In the 1950s and ’60s, co‐operative jazz clubs such as Vancouver’s Cellar, Edmonton’s Yardbird Suite, and Halifax’s 777 Barrington Street opened their doors in response to new forms of jazz expression emerging after the war and a lack of available performance spaces outside major urban centres. Operated on a not‐for-profit basis by the musicians themselves, these hip new clubs eschewed commercial concerns and created spaces where young jazz musicians could practise their art and stay close to home.
This book looks at this unique period in the development of jazz in Canada. Centered on Vancouver’s legendary Cellar club, as well as co-ops in four other cities, it explores the ways in which these clubs functioned not only as sites for the performance and exploration of jazz but also as magnets for postwar countercultural expression in other arts, such as literature, poetry, painting, theatre, and film. Marian Jago’s deft combination of new, original research with archival evidence, interviews, oral testimony, and photographs, allows us to witness the beginnings of a pan-Canadian jazz scene; the emergence of key Canadian jazz figures, such as P.J. Perry, Don Thompson, and Terry Clark; as well as early development in the careers of figures such as Paul Bley and Ornette Coleman.
Live at the Cellar shines a light on the fascinating musical lives and social interactions of the Canadian jazz musicians who performed at the Cellar and other jazz co-ops in the 1950s and ’60s. Although the clubs have long been shuttered, in their day they created a new and infectious energy for jazz that paved the way for the jazz societies, radio programs, festivals, and university-level courses that are so much a part of the Canadian jazz scene today.
This book will appeal to jazz enthusiasts, musicologists, ethnomusicologists, ethnographers, cultural studies scholars, and those who are passionate about the history of Vancouver’s music scene.
With verve and insight, Veronica Strong-Boag’s account of Laura Jamieson challenges many widely held myths. The book shows how a seemingly conformist, middle-class matron became an unstinting champion of social change – including women’s enfranchisement, birth control, and social democracy. The Last Suffragist Standing is a stunning accomplishment, notably for its fresh and compelling twist on Canadian political history.
Good books on jazz are filled with intriguing stories about the relationships that generate such an energizing art form. This book is that, and more. The more is a carefully considered framework for making sense of the social dynamics that create a jazz scene. Put the stories into the framework and you’ve got a must-read book.
Live at the Cellar deserves an audience beyond jazz aficionados: in a town that tends to endlessly reinvent the wheel, it tells how the first wheel was forged.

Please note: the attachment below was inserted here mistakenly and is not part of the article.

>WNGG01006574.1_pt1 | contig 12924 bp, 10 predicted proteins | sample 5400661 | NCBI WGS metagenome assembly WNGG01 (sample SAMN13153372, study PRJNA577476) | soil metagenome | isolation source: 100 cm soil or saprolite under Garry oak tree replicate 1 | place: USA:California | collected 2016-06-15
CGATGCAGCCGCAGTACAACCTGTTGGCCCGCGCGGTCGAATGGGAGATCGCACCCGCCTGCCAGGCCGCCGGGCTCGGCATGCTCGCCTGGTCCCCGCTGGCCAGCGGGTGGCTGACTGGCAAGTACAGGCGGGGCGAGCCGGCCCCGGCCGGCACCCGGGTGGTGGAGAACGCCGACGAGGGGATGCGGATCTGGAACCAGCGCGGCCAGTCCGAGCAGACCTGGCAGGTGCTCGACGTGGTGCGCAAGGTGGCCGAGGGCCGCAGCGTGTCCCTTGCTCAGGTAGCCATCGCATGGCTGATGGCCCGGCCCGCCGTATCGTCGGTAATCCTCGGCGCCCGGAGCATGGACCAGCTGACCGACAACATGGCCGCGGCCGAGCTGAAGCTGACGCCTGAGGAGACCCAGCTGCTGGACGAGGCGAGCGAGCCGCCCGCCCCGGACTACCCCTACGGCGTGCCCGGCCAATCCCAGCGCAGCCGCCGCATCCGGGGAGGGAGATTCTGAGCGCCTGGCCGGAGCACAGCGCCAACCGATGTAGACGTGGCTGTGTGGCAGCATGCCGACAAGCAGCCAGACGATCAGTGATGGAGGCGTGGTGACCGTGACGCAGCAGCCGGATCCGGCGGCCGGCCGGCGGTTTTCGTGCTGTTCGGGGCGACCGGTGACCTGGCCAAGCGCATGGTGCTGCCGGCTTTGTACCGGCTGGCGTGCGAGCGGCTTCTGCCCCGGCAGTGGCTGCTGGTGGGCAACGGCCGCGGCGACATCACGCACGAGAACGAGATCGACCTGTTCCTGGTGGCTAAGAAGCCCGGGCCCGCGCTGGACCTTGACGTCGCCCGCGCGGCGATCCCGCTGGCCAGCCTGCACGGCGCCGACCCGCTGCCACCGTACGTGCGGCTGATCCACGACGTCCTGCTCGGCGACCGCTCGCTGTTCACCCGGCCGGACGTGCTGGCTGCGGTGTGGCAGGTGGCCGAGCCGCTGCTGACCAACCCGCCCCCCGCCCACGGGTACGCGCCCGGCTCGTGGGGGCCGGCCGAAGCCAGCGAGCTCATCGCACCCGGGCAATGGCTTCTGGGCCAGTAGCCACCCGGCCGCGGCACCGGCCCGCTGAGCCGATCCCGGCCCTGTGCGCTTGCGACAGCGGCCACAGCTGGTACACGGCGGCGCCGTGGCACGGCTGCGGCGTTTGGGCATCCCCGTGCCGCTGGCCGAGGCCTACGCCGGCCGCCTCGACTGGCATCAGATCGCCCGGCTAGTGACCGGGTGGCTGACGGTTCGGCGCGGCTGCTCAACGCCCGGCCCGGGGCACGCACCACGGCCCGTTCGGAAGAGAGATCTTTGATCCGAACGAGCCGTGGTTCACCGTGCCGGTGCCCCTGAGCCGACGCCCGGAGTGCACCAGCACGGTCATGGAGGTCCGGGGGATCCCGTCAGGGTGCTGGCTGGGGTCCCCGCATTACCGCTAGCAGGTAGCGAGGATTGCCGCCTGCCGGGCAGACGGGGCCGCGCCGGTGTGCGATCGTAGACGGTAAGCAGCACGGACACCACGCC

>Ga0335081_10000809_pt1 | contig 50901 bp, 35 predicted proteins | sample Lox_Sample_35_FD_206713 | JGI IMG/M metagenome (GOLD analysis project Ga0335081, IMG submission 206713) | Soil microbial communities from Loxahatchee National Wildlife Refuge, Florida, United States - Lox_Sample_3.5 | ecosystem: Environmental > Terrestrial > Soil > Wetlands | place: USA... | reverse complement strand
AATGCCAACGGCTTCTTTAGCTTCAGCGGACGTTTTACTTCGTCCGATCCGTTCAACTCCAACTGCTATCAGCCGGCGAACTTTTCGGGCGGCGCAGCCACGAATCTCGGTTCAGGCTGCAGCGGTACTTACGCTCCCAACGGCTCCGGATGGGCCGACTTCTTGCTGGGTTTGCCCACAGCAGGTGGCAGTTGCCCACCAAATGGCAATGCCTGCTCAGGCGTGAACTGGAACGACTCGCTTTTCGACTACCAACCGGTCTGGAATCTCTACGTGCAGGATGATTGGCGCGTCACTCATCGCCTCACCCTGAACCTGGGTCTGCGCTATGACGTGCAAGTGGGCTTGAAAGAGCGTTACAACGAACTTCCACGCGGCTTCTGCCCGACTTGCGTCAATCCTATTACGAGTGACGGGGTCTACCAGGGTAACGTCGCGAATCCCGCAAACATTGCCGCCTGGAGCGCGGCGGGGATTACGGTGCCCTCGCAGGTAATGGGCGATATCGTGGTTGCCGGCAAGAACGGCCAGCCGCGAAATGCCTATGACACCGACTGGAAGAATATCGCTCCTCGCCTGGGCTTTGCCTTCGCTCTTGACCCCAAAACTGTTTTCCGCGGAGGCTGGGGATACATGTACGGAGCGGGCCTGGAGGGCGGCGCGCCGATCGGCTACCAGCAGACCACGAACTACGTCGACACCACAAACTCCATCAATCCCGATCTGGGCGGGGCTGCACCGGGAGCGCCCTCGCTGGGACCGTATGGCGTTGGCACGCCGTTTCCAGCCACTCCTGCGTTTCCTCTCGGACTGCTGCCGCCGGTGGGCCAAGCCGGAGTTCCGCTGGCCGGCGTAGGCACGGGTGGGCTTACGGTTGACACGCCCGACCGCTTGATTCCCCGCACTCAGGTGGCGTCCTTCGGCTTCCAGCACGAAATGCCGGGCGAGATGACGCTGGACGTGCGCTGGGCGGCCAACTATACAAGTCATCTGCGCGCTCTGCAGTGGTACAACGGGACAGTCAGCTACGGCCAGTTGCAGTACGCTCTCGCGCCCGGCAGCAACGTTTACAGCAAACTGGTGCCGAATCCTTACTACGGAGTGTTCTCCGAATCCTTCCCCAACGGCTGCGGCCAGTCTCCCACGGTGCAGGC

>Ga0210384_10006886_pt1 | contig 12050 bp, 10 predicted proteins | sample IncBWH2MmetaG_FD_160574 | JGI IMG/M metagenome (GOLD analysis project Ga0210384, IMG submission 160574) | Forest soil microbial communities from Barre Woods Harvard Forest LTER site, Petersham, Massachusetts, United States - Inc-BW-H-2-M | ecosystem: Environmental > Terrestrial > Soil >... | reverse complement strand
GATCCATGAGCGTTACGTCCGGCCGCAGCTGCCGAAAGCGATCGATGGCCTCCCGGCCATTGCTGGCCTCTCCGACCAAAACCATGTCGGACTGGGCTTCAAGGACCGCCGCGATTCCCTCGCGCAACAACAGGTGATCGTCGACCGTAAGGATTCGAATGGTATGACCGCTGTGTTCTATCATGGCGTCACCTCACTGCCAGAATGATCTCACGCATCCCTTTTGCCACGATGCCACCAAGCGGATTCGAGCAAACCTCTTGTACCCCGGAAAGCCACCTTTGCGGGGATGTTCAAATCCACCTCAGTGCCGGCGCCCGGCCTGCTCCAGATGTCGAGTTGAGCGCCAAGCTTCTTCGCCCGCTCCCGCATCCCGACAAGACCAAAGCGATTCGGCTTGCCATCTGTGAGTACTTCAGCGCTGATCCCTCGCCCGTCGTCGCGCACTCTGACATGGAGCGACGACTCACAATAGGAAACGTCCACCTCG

In Live at the Cellar, Marian Jago deftly explores the phenomenon of co-operative jazz clubs, a neglected area in the study of jazz. While her book focuses on the fertile scene surrounding Vancouver’s Cellar Club and, to a lesser degree, parallel clubs in Edmonton, Calgary and Halifax, her methodology, insights, and conclusions provide an excellent basis for comparative work on co-operatives in the United States and Europe. A pioneering work, this book makes a substantial contribution to jazz scholarship.
The Cellar on Watson Street was a huge part Vancouver’s jazz history and had an obvious influence on my own club, The Cellar on Broadway. I would’ve given anything to be around during the heyday of Vancouver’s jazz co-ops – this book helps me close my eyes and imagine what it was like to be there!
I grew up in Vancouver during the formative years of ‘the new jazz,’ and I was fortunate enough to be at the ‘right place and time’ to watch jazz history being made. These clubs were our jazz ‘school,’ where we learned all about this North American art form. Our music was formed in a ‘crucible’ of jazz, where all of the elements fused together to form something new. In Live at the Cellar, Marian Jago perfectly chronicles this chapter in Canadian jazz, something that few have revealed in such detail. Her amazing book captures the spirit and essence of that time and that experience.
The most intimate pleasures in jazz are local. After reading Marian Jago’s Live at the Cellar, you might feel as if you had just spent an evening in Vancouver’s hippest nightclub, listening to the latest in cool jazz and experimental music by colourful locals, as well as occasional outsiders (like Mingus and Coleman). Jago’s numerous interviews, thoughtful sociological analysis, and lucid writing bring to light a nearly forgotten corner of the jazz world of the 1950s and ’60s.
Foreword by Don Thompson
Part 1 | Setting the Scene
1 Are You In or Out? The Nature of the “Scene”
2 Laying the Groundwork: The Early History of Jazz in Canada
Part 2 | The Vancouver Scene
3 The Making of a Jazz Scene: Vancouver’s Cellar Club
4 No Room for Squares: The Cellar as Artistic Hub
5 In the Swing of Things: Growth, Maturation, and Mingus
6 Altered Chords: New Blood and the End of an Era
Part 3 | Other Canadian Scenes
7 Co-ops from Coast to Coast: Edmonton, Calgary, Halifax
Appendices: Gigography for the Cellar, 1956–63; Canadian Jazz Sources
Notes; Selected Bibliography; Interviews; Index
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